Gravitational waves are ‘ripples’ in the fabric of space-time caused by some of the most violent and energetic processes in the Universe.
The strongest gravitational waves are produced by catastrophic events such as colliding black holes, the collapse of stellar cores (supernovae), coalescing neutron stars or white dwarf stars and the remnants of gravitational radiation created by the birth of the Universe itself.
Historically, scientists have relied primarily on observations with electromagnetic radiation (visible light, x-rays, radio waves, microwaves, etc.) to learn about and understand objects and phenomena in the Universe.
But now gravitational waves will open up a new window of study on the Universe, give us a deeper understanding of these cataclysmic events, and usher in cutting-edge research in physics, astronomy, and astrophysics.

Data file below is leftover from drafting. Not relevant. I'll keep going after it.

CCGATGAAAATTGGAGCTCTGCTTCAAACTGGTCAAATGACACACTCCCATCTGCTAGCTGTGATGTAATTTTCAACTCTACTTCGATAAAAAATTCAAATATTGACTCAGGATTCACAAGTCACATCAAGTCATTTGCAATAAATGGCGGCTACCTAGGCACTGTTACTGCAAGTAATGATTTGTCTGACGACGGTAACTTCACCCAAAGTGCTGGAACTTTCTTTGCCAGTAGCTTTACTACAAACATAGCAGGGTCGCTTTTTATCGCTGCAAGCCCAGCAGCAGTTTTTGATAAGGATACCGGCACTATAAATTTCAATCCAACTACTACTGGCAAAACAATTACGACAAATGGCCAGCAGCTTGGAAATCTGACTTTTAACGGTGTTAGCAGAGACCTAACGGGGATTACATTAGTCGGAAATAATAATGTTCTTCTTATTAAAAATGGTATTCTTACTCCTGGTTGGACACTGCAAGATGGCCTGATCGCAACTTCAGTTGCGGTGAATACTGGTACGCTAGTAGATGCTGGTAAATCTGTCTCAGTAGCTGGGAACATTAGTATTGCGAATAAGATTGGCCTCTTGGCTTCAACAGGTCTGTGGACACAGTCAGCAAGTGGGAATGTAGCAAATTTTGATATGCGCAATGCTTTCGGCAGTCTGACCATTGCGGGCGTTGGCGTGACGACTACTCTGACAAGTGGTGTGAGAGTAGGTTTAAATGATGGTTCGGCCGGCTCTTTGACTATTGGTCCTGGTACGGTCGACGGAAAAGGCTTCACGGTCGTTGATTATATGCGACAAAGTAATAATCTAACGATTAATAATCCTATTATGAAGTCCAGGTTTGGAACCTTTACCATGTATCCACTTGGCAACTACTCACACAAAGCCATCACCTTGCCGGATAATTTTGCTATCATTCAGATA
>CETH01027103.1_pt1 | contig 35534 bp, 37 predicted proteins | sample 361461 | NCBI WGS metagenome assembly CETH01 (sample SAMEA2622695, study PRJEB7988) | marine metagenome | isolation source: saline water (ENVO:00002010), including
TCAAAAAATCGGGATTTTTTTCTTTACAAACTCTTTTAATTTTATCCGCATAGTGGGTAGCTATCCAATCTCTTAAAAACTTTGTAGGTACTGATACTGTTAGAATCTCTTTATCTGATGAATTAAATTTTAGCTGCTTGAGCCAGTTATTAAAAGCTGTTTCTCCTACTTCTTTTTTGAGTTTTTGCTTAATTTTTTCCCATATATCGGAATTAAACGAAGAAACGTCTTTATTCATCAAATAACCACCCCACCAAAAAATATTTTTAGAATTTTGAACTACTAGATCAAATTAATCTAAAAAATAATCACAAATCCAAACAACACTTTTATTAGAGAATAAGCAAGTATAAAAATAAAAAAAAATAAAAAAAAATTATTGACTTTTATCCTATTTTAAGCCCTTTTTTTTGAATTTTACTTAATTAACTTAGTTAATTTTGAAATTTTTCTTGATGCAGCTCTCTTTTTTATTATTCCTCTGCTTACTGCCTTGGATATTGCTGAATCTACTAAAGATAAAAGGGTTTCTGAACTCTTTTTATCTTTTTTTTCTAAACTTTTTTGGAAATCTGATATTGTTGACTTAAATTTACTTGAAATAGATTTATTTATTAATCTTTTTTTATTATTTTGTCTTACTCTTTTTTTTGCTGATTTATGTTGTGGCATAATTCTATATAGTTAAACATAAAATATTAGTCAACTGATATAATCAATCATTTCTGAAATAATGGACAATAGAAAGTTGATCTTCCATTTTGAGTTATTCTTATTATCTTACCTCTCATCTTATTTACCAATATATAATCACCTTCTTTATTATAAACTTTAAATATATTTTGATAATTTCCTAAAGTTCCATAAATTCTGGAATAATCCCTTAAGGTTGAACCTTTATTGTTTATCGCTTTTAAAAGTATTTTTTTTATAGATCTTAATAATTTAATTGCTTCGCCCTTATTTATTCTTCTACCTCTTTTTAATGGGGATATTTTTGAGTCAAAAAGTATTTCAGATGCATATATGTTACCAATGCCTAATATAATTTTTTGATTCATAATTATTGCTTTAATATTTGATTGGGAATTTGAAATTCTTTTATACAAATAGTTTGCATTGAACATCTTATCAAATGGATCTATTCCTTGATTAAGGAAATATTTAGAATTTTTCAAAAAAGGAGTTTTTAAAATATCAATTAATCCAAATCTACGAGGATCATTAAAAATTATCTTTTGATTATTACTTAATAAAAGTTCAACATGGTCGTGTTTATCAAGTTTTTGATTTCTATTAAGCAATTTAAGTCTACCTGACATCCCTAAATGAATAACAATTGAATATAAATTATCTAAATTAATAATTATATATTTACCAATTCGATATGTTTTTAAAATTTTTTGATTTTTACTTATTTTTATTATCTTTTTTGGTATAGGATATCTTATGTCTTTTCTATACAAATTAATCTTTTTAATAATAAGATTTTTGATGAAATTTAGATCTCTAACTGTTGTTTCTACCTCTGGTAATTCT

Gravitational waves carry information about cosmic objects and events that is not carried by electromagnetic radiation.
Since gravitational waves interact very weakly with matter (unlike electromagnetic radiation), they travel through the Universe virtually unimpeded giving us a clear view of the gravitational-wave Universe.
They carry information about their origins that is free of the kinds of distortion or alteration suffered by electromagnetic radiation as it traverses intergalactic space.
- A black hole is a place in space where gravity pulls so much that even light can not get out. The gravity is so strong because matter has been squeezed into a tiny space. This can happen when a star is dying.
- Because no light can get out, people can’t see black holes. They are invisible.
- Space telescopes with special tools can help find black holes. The special tools can see how stars that are very close to black holes act differently than other stars.